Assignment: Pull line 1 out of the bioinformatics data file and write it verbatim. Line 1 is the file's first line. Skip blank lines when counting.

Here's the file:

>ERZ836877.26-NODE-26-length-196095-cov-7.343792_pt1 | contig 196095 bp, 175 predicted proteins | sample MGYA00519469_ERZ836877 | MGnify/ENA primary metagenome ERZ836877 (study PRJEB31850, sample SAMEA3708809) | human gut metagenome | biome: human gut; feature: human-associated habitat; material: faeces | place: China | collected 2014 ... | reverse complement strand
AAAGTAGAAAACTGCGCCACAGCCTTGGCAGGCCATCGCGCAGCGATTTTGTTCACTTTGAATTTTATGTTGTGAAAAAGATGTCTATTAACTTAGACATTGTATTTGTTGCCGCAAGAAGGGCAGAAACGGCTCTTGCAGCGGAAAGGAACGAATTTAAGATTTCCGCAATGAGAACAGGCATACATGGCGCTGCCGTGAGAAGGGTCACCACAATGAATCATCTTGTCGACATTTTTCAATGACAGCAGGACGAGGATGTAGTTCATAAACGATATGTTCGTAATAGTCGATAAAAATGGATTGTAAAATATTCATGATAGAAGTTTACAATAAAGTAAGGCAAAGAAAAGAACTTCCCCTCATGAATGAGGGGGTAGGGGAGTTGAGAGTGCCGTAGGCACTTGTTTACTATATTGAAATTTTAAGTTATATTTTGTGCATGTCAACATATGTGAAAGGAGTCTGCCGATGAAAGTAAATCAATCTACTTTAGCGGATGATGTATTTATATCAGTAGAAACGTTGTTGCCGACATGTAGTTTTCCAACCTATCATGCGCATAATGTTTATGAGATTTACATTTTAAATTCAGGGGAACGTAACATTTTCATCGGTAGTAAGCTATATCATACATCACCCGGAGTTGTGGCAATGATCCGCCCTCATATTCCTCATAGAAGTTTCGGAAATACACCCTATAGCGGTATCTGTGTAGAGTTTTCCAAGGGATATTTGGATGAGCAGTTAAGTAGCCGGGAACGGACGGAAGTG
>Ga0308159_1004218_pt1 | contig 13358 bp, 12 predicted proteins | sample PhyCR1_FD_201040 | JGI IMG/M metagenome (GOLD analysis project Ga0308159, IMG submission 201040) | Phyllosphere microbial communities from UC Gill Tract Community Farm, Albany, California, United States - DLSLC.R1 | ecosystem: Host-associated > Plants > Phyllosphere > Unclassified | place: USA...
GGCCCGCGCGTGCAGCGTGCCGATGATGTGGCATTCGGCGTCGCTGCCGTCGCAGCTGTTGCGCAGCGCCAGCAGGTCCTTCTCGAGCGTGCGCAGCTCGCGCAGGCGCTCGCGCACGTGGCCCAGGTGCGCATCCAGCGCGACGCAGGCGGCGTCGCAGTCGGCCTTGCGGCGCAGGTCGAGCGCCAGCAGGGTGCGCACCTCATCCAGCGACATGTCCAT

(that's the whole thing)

>ERZ836877.26-NODE-26-length-196095-cov-7.343792_pt1 | contig 196095 bp, 175 predicted proteins | sample MGYA00519469_ERZ836877 | MGnify/ENA primary metagenome ERZ836877 (study PRJEB31850, sample SAMEA3708809) | human gut metagenome | biome: human gut; feature: human-associated habitat; material: faeces | place: China | collected 2014 ... | reverse complement strand